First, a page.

Whilst on holiday in Sardinia, I was intrigued by the seemingly widespread devotion to San Pio of Pietrelcina (formerly known - before his canonisation - as Padre Pio). The local supermarket had a prayer card pasted above one of the tills, and sold exclusively San Pio votive candles, a favourite restaurant of ours had a portrait of him on the wall, the Assumption procession contained a section headed by a San Pio banner (see photo), and - most bizarrely - we noted a young man on the beach sporting a sizeable tattoo of the saint.
It would appear that the body of the saint is now on display at San Giovanni Rotondo having been exhumed and tidied up for exhibition.
Apparently the body was in a fair state of preservation, which church authorities were quick to point out was probably because it had had at least some attention from the embalmers, an injection of formaldehyde at the time of death.
[incorruptibility being a sign of 5-star, solid gold, fur-lined, ocean-going, Vatican-endorsed sainthood, the sort embodied by St Therese of Lisieux, St Bernadette of Lourdes, not the sort of sainthood forced upon the reluctant and sceptical church by the groundswell of the pious faithful].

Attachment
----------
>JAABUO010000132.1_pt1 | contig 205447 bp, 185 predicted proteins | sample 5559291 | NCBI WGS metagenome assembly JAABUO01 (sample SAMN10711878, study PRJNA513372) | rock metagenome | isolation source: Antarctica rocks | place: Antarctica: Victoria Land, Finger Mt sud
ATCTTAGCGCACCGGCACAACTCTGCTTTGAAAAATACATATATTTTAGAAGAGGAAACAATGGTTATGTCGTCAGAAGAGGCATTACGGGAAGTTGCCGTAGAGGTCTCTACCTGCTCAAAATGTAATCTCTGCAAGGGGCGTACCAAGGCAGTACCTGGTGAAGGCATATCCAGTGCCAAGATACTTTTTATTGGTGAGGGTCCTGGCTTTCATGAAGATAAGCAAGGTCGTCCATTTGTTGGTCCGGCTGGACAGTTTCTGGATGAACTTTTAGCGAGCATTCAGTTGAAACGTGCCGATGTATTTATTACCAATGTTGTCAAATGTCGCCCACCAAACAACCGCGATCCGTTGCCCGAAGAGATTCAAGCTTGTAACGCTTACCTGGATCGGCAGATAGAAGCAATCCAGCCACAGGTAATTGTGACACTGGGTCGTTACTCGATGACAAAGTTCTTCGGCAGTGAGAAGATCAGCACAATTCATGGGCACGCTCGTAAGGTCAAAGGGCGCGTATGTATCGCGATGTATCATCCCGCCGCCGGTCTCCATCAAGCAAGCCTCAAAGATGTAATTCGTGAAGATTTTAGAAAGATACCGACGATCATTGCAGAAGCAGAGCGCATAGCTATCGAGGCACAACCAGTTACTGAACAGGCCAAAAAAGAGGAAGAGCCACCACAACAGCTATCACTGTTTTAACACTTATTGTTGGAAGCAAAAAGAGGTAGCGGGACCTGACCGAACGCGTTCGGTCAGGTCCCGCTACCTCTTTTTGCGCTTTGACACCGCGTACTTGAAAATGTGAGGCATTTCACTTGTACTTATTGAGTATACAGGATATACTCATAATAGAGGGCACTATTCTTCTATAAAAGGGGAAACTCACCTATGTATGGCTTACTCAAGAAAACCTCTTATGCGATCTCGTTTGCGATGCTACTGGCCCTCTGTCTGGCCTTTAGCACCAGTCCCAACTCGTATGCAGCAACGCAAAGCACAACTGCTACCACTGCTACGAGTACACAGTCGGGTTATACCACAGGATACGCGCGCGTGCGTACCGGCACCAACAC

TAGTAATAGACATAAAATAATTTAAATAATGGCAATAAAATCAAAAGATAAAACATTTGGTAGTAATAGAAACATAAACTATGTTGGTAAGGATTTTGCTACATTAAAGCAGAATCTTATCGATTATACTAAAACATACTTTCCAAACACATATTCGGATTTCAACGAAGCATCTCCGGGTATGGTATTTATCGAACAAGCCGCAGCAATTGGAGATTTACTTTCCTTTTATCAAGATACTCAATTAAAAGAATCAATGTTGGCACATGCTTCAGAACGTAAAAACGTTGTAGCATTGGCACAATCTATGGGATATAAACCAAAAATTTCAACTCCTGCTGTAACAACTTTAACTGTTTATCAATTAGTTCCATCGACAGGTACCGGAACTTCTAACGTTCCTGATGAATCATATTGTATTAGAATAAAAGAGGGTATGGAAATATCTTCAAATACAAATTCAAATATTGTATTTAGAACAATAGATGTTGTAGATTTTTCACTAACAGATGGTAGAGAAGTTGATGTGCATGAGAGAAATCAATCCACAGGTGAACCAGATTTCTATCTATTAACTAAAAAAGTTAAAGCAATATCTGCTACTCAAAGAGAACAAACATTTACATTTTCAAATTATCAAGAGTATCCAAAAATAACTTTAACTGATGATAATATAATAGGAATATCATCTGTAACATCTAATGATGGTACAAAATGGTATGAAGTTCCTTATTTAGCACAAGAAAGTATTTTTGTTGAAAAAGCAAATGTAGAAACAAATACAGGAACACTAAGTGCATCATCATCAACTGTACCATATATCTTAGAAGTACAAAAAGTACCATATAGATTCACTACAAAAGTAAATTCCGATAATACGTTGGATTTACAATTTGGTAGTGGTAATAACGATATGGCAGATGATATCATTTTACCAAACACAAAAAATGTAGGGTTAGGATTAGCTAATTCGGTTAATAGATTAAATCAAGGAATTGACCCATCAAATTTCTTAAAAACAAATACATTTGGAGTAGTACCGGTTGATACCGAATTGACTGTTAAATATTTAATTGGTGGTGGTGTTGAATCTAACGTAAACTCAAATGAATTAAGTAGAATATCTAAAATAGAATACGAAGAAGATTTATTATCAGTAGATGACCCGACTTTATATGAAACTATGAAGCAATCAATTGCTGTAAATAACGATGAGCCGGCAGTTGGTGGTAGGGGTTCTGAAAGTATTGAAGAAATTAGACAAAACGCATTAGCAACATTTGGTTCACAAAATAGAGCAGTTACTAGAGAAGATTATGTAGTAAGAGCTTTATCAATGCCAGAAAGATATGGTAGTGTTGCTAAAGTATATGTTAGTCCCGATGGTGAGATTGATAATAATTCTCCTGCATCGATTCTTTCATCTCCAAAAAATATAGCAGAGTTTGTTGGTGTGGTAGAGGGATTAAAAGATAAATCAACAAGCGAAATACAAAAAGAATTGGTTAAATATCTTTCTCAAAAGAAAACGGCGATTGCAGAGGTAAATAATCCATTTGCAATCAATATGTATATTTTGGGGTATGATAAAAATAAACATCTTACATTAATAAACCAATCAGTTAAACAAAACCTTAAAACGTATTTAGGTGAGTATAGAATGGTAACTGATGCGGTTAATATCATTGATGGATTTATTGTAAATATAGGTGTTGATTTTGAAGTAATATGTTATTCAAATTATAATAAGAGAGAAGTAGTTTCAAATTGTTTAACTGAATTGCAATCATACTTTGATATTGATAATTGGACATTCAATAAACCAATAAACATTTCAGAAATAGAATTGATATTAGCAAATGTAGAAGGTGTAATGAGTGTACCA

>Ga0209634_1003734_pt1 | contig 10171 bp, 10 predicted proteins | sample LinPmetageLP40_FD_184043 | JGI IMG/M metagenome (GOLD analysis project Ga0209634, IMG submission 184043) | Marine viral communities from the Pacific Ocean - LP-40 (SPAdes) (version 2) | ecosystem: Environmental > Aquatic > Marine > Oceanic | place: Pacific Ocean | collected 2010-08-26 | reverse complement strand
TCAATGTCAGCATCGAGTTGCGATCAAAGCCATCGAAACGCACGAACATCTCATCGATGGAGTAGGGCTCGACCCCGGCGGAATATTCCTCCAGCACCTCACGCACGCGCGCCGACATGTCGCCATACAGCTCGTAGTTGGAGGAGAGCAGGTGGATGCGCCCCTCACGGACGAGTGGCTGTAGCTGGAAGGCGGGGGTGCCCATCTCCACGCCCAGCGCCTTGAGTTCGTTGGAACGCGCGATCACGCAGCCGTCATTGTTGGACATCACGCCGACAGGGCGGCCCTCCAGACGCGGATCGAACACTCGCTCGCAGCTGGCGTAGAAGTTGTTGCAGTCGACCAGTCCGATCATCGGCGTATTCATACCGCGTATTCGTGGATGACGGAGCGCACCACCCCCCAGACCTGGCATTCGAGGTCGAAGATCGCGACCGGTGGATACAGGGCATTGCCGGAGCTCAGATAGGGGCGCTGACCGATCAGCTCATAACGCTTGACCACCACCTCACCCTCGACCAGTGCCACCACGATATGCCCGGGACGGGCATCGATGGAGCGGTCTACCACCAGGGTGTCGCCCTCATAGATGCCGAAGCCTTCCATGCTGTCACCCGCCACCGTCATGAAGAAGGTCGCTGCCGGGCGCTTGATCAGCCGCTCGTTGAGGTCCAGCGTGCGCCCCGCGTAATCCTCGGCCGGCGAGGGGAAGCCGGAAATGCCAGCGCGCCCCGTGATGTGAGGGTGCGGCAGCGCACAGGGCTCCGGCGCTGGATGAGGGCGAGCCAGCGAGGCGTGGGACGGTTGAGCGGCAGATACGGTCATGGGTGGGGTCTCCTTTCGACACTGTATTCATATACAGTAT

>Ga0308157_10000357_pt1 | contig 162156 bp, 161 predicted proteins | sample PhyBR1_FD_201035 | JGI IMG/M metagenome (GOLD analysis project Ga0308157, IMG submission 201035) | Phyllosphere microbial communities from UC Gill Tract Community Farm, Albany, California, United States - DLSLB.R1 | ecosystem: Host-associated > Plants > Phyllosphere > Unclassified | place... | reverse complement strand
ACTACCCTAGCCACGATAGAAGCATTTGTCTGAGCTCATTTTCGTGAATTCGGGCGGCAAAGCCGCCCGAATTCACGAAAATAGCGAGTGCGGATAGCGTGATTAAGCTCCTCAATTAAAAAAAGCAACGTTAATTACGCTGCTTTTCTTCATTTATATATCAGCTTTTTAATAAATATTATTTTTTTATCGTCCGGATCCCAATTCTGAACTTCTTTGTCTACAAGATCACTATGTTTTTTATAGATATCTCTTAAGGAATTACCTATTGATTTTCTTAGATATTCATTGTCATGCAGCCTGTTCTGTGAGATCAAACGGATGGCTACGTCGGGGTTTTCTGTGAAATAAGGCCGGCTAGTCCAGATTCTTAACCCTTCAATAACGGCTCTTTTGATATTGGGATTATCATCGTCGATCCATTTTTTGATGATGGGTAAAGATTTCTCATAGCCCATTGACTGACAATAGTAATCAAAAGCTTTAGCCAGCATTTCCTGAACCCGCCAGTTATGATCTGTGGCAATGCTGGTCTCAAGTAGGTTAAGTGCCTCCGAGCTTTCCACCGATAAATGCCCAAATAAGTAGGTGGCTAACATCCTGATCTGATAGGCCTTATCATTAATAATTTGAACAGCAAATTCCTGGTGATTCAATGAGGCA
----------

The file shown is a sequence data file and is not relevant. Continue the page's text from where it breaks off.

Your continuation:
Embalming immediately cancels out the possibility of spontaneous incorruptibility, leaving us with what we might term a '3-star' saint.
Diana, the late Princess of Wales, has a very powerful hold on the popular secular imagination, seen by many a credulous soul as 'a saint' in the making. Little surprise, then, that she was embalmed almost before she was on the mortuary slab, filleted of embarrassing evidence and consigned to an unhallowed grave.